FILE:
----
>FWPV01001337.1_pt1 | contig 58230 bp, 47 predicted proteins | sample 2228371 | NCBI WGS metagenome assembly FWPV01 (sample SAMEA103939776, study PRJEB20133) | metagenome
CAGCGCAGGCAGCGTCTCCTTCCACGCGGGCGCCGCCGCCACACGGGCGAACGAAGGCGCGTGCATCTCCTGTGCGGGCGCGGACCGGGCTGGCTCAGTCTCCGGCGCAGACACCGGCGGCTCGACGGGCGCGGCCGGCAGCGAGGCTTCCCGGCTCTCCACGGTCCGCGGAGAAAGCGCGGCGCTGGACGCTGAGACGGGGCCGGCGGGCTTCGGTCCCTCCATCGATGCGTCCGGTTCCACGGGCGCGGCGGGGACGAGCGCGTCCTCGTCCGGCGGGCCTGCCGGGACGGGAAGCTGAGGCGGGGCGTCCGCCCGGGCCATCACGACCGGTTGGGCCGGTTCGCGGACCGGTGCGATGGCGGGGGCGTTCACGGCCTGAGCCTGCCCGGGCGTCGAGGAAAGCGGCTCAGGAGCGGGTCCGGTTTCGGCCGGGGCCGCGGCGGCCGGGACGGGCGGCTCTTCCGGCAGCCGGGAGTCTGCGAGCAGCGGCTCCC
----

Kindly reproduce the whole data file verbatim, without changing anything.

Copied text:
>FWPV01001337.1_pt1 | contig 58230 bp, 47 predicted proteins | sample 2228371 | NCBI WGS metagenome assembly FWPV01 (sample SAMEA103939776, study PRJEB20133) | metagenome
CAGCGCAGGCAGCGTCTCCTTCCACGCGGGCGCCGCCGCCACACGGGCGAACGAAGGCGCGTGCATCTCCTGTGCGGGCGCGGACCGGGCTGGCTCAGTCTCCGGCGCAGACACCGGCGGCTCGACGGGCGCGGCCGGCAGCGAGGCTTCCCGGCTCTCCACGGTCCGCGGAGAAAGCGCGGCGCTGGACGCTGAGACGGGGCCGGCGGGCTTCGGTCCCTCCATCGATGCGTCCGGTTCCACGGGCGCGGCGGGGACGAGCGCGTCCTCGTCCGGCGGGCCTGCCGGGACGGGAAGCTGAGGCGGGGCGTCCGCCCGGGCCATCACGACCGGTTGGGCCGGTTCGCGGACCGGTGCGATGGCGGGGGCGTTCACGGCCTGAGCCTGCCCGGGCGTCGAGGAAAGCGGCTCAGGAGCGGGTCCGGTTTCGGCCGGGGCCGCGGCGGCCGGGACGGGCGGCTCTTCCGGCAGCCGGGAGTCTGCGAGCAGCGGCTCCC